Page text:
The world’s first hybrid ferry sailed its maiden voyage this week (25th November) on its route between Sconser and Rasaay.
The MV HALLAIG is the first passenger and vehicle roll-on, roll-off ferries in the world to incorporate a low-carbon hybrid system of diesel electric and lithium ion battery powerand has now begun carrying passengers after its launch in December 2012.
Caledonian Maritime Assets Ltd (CMAL) started the Hybrid Ferry Project following a Scottish Government investment worth over £20 million to build the two world-first hybrid ferries and continue the proud heritage and tradition of shipbuilding on the Clyde. MV HALLAIG will be followed into service by another of its kind, the MV LOCHINVAR, which was launched in May of this year.
MV HALLAIG passed its recent sea trials and amazed onlookers by sailing part of the trial on battery power alone. The reduction of noise levels when running on battery power was so great that locals have already christened it the ‘stealth mode’.
Local communities in Sconser and Rassay will be the first to benefit from the green technology investment with the ferry becoming a vital lifeline to islanders. MV HALLAIG is capable of accommodating 150 passengers and 23 cars or 2 HGVs, with a service speed of nine knots.
Guy Platten, CMAL’s Chief Executive, commented: “We are really excited to announce that MV HALLAIG has entered service and that we have delivered the ferry to her operators, CalMac. It is very satisfying to see the first stage of the Hybrid Ferry Project completed and we are proud to have contributed to developing green technology within the transport industry, as well as supporting Scottish shipbuilding.”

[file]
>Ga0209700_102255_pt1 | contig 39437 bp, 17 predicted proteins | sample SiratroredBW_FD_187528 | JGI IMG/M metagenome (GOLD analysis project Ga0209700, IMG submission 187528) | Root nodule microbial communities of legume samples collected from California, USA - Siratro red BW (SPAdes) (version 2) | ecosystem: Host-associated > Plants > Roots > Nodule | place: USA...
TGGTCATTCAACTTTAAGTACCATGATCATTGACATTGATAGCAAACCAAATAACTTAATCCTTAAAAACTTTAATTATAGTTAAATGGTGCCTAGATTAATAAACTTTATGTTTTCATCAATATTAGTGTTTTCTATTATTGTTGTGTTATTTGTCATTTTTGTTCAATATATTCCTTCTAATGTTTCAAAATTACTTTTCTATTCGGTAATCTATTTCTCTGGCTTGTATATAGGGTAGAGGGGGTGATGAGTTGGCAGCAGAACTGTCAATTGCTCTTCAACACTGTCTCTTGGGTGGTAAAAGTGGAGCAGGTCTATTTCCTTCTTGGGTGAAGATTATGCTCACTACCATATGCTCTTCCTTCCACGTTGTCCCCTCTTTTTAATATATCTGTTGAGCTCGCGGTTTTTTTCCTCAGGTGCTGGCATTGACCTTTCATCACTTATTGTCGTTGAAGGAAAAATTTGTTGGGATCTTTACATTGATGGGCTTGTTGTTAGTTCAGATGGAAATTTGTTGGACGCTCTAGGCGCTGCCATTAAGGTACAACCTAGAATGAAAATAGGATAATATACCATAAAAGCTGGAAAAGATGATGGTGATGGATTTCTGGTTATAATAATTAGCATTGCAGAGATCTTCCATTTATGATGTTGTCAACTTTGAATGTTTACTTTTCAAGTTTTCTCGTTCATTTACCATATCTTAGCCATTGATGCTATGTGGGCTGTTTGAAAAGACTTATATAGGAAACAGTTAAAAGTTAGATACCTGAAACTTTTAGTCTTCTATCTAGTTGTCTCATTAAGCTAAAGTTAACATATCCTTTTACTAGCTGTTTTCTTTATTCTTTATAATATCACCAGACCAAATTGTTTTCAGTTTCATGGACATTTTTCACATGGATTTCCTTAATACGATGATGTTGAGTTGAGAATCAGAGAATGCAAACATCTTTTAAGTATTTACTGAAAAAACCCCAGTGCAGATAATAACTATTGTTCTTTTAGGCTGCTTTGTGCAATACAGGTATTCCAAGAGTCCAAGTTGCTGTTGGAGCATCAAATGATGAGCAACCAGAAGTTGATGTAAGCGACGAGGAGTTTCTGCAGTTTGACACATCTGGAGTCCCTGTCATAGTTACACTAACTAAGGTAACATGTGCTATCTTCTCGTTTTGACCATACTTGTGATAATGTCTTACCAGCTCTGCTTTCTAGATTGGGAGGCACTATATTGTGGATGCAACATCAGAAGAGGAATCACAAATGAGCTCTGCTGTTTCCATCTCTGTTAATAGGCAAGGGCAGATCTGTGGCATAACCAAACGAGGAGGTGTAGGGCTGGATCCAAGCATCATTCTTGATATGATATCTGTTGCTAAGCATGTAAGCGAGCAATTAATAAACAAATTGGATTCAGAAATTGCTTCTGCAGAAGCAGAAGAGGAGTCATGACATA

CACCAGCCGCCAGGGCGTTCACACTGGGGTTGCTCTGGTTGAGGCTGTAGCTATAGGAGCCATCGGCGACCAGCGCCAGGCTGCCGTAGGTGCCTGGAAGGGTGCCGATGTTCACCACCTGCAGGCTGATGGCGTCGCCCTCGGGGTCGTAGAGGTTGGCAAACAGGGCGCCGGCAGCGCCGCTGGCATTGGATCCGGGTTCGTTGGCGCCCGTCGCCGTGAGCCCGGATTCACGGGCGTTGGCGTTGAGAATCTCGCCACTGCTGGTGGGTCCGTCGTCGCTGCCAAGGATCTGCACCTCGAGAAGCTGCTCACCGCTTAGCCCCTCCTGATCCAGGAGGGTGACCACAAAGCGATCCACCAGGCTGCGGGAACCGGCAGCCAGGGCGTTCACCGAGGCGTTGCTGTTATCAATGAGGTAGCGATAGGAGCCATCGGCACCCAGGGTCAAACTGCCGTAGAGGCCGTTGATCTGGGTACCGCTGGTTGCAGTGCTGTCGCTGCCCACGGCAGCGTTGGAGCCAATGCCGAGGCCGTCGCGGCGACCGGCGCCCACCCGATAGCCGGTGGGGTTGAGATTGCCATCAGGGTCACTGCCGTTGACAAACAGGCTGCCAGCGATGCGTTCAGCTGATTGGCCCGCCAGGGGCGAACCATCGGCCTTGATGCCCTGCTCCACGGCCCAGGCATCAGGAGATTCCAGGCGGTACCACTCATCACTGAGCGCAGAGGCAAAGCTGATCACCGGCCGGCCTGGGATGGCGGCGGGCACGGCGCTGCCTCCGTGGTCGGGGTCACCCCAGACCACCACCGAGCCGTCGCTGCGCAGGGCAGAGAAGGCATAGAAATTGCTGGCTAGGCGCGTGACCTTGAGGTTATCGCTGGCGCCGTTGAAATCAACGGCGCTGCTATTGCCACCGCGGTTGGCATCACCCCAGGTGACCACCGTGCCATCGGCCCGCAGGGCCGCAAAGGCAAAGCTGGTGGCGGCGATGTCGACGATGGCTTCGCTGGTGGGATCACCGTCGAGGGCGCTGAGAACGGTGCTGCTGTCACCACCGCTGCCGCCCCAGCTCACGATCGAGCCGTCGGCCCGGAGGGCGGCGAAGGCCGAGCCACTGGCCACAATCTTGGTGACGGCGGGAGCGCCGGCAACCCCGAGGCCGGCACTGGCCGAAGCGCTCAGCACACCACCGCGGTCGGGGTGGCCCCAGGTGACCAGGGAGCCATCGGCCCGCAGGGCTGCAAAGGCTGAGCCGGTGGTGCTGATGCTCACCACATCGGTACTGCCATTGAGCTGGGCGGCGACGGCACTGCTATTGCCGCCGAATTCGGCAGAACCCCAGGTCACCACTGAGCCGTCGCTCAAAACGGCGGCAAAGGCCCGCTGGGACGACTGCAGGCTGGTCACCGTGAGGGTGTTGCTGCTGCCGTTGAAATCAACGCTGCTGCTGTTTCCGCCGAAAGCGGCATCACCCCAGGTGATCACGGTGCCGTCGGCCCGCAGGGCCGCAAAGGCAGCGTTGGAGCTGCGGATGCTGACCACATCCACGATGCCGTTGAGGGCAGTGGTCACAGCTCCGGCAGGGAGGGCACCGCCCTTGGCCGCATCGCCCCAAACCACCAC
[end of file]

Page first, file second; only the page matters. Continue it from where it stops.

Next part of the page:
Notes to editors
1. Key ship information as follows:
• Length 43.5m (142ft)
• Breadth 12.2m (40ft)
• Deadweight 135t
• Service speed of 9 knots
• Passengers – 150
• Cars – 23
• Commercial Vehicles – two fully laden 44t HGVs, but with space for four
2. The MV HALLAIG and its sister ship, MV LOCHINVAR, are the world’s first seagoing passenger and vehicle roll-on roll-off ferries to incorporate a low-carbon hybrid system of diesel electric and lithium ion battery power. The technology is cleaner, quieter and cheaper to operate and maintain than ever before. The vessel will be powered by small diesel generator sets, feeding power to a 400 volt switchboard, which will supply power to electric propulsion motors that turn the propellers.
3. In addition, the ferries, which will be operated by the current operator of the Clyde and Hebrides Ferry Services, CalMac Ferries, are designed for use on many of the short crossing routes around the Clyde and Hebrides and will use some of the most innovative new green technology, including battery banks supplying a minimum of 20% of the energy consumed on board.
4. Benefits of the hybrid ferries include reduced fuel consumption and impact of CO2 emissions and other pollutants, noise reduction and lower maintenance requirements. The ferries will charge overnight while they are moored on the islands they will serve. It is anticipated future energy from local wind, wave or solar systems will be used to charge the batteries, reducing further the carbon footprint.
5. Ferguson’s is working alongside Glasgow-based ship design specialists Seatec and electrical specialists Tec-Source to deliver the project.
6. CMAL (Caledonian Maritime Assets Ltd) owns the ferries, ports and harbours and infrastructure necessary for vital ferry services serving the west coast of Scotland and the Clyde Estuary. CMAL are wholly owned by Scottish Ministers. Scottish Government is providing CMAL with a loan of £20m for the procurement of these vessels.
For more information about CMAL visit: www.cmassets.co.uk